Open Access Self-archiving - an author study: Final Report (fwd) Stevan Harnad 09 Jun 2005 16:54 UTC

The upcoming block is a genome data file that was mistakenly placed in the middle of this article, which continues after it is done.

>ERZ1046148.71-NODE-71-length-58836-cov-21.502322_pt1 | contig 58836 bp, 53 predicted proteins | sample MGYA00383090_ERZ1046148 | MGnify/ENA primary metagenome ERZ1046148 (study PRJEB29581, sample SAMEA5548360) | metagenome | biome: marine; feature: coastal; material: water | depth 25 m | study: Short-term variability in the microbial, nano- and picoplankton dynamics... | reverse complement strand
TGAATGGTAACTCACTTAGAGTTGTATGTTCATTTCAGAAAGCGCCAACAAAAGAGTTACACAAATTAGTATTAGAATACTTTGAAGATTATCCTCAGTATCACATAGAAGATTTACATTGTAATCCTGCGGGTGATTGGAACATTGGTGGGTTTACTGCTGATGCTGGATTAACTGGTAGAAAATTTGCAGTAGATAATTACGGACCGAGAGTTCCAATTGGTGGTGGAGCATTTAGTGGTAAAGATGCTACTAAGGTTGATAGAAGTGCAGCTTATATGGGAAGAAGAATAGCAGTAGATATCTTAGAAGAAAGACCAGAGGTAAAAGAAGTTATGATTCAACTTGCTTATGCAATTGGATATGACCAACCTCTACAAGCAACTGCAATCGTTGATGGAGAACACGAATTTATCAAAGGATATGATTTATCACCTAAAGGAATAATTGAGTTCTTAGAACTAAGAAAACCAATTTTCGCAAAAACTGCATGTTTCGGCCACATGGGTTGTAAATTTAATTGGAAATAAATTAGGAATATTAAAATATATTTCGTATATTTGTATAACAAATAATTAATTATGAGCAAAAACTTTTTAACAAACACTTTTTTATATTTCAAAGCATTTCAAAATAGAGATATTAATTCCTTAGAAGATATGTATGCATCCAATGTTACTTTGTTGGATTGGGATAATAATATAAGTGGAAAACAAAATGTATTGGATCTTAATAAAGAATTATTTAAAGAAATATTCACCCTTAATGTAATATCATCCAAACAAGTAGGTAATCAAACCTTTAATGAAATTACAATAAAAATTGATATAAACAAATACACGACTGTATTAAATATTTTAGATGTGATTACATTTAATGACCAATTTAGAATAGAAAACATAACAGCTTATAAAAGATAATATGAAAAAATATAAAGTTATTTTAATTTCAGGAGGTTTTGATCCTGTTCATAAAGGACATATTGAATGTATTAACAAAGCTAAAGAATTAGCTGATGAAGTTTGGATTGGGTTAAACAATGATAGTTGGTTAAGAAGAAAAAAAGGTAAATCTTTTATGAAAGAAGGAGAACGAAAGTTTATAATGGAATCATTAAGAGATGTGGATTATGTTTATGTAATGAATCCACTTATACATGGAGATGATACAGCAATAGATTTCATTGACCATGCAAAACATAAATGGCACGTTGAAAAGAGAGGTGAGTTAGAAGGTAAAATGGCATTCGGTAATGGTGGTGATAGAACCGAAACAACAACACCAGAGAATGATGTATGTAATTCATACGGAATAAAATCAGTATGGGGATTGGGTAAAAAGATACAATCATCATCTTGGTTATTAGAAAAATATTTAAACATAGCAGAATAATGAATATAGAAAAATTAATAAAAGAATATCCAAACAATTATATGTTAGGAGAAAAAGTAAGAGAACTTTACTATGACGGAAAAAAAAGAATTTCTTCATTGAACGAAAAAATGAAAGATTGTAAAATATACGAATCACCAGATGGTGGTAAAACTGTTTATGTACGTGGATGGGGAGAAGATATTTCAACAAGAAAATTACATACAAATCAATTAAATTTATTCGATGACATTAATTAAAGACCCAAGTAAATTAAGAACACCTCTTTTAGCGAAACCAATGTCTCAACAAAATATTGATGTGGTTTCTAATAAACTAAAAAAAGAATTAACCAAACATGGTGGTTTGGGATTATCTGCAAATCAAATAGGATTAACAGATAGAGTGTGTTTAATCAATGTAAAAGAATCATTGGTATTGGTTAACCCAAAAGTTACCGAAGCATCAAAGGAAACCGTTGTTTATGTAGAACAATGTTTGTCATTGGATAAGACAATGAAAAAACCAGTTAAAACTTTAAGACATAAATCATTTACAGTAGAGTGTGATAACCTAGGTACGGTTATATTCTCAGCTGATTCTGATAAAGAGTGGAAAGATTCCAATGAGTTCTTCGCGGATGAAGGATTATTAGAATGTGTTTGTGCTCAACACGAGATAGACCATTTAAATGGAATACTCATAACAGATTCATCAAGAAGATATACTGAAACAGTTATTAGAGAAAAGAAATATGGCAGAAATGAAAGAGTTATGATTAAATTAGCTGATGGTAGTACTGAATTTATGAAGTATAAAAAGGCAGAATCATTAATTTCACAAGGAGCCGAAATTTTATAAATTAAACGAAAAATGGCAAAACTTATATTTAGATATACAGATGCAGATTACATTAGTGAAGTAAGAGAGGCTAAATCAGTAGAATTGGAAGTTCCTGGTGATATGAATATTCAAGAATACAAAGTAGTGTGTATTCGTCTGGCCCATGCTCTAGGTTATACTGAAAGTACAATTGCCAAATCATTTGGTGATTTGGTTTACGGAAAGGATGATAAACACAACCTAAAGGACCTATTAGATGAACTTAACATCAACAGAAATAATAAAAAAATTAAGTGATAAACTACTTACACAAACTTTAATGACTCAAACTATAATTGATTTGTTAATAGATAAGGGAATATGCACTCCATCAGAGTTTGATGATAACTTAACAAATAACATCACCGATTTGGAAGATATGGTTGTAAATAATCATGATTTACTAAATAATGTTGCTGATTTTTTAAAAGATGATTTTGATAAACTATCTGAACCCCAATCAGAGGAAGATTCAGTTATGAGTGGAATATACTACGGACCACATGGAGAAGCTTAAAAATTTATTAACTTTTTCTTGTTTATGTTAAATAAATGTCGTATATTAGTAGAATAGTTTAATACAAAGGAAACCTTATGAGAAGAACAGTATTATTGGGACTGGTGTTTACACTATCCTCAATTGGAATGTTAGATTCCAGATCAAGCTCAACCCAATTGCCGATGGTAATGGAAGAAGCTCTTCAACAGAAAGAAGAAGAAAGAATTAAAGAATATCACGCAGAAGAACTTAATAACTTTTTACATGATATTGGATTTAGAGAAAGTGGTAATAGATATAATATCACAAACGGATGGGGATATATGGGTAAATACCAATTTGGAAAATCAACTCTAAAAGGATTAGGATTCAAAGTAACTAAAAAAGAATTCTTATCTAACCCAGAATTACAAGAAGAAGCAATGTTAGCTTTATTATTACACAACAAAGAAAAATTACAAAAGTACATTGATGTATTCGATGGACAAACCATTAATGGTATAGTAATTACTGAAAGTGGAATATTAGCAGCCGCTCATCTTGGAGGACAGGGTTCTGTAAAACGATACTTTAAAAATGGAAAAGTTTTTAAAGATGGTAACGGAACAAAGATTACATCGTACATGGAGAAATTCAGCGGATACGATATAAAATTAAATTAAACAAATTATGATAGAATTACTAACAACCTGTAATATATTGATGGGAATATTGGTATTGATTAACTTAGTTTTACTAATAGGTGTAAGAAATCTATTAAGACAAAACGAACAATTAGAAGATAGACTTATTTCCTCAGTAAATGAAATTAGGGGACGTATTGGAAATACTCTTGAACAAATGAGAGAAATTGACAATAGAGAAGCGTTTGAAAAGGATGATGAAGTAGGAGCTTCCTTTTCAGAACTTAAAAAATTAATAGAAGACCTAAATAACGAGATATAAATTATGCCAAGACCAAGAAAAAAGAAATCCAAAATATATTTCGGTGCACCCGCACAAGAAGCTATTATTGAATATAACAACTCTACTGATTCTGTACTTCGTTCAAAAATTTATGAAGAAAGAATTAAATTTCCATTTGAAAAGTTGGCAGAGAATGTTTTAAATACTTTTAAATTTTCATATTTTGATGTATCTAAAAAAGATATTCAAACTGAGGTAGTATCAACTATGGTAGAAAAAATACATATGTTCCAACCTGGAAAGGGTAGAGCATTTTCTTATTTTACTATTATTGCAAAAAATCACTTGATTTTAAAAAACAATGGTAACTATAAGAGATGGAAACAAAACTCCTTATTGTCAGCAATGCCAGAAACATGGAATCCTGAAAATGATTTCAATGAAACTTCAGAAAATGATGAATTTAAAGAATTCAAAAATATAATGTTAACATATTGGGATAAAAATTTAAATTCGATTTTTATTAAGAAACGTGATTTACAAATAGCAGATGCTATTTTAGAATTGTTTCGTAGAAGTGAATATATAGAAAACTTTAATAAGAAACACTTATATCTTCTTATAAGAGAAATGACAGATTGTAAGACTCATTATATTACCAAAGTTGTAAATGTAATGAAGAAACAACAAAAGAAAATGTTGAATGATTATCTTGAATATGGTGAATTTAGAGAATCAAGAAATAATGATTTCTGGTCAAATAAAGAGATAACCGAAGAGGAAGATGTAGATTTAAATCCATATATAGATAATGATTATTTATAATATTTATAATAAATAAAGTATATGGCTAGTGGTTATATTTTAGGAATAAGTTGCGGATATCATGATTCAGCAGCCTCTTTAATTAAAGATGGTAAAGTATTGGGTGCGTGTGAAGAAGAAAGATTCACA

---------- Forwarded message ---------- Date: Thu, 9 Jun 2005 17:02:19 +0100 From: "Nike HOLMES " <n.holmes@JISC.AC.UK> To: JISC-DEVELOPMENT@JISCMAIL.AC.UK * Apologies for cross posting* JISC's Scholarly Communications Group commissioned Key Perspectives Ltd to undertake an author study on open access to determine the current state of play with respect to author self-archiving behaviour. Open Access Self-archiving: an author study has produced its final report and this can now be found on the JISC website via the Scholarly Communications Group home page at: http://www.jisc.ac.uk/index.cfm?name=jcie_scg or click here for a direct link to the report: http://www.jisc.ac.uk/uploaded_documents/Open%20Access%20Self%20Archiving-an%20author%20study.pdf ------------------------------------------------------ Note added by SH: This important and long-awaited JISC Report, destined to be very influential, is also available at: Swan, Alma and Brown, Sheridan (2005) Open access self-archiving: An author study. Technical Report, Joint Information Systems Committee (JISC), UK FE and HE funding councils. http://cogprints.org/4385/ and at http://www.keyperspectives.co.uk/OpenAccessArchive/2005_Open_Access_Report.pdf Excerpts from Executive Summary" "This, our second author international, cross-disciplinary study on open access had 1296 respondents. Its focus was on self-archiving. "Almost half (49%) of the respondent population have self-archived at least one article during the last three years. Use of institutional repositories for this purpose has doubled and usage has increased by almost 60% for subject-based repositories. Self-archiving activity is greatest amongst those who publish the largest number of papers. "There is still a substantial proportion of authors unaware of the possibility of providing open access to their work by self-archiving. Of the authors who have not yet self-archived any articles, 71% remain unaware of the option. With 49% of the author population having self-archived in some way, this means that 36% of the total author population (71% of the remaining 51%), has not yet been appraised of this way of providing open access. "Authors have frequently expressed reluctance to self-archive because of the perceived time required and possible technical difficulties in carrying out this activity, yet findings here show that only 20% of authors found some degree of difficulty with the first act of depositing an article in a repository, and that this dropped to 9% for subsequent deposits. "Another author worry is about infringing agreed copyright agreements with publishers, yet only 10% of authors currently know of the SHERPA/RoMEO list of publisher permissions policies with respect to self-archiving, where clear guidance as to what a publisher permits is provided. Where it is not known if permission is required, however, authors are not seeking it and are self-archiving without it. "Communicating their results to peers remains the primary reason for scholars publishing their work; in other words, researchers publish to have an impact on their field. "The vast majority of authors (81%) would willingly comply with a mandate from their employer or research funder to deposit copies of their articles in an institutional or subject-based repository. A further 13% would comply reluctantly; 5% would not comply with such a mandate."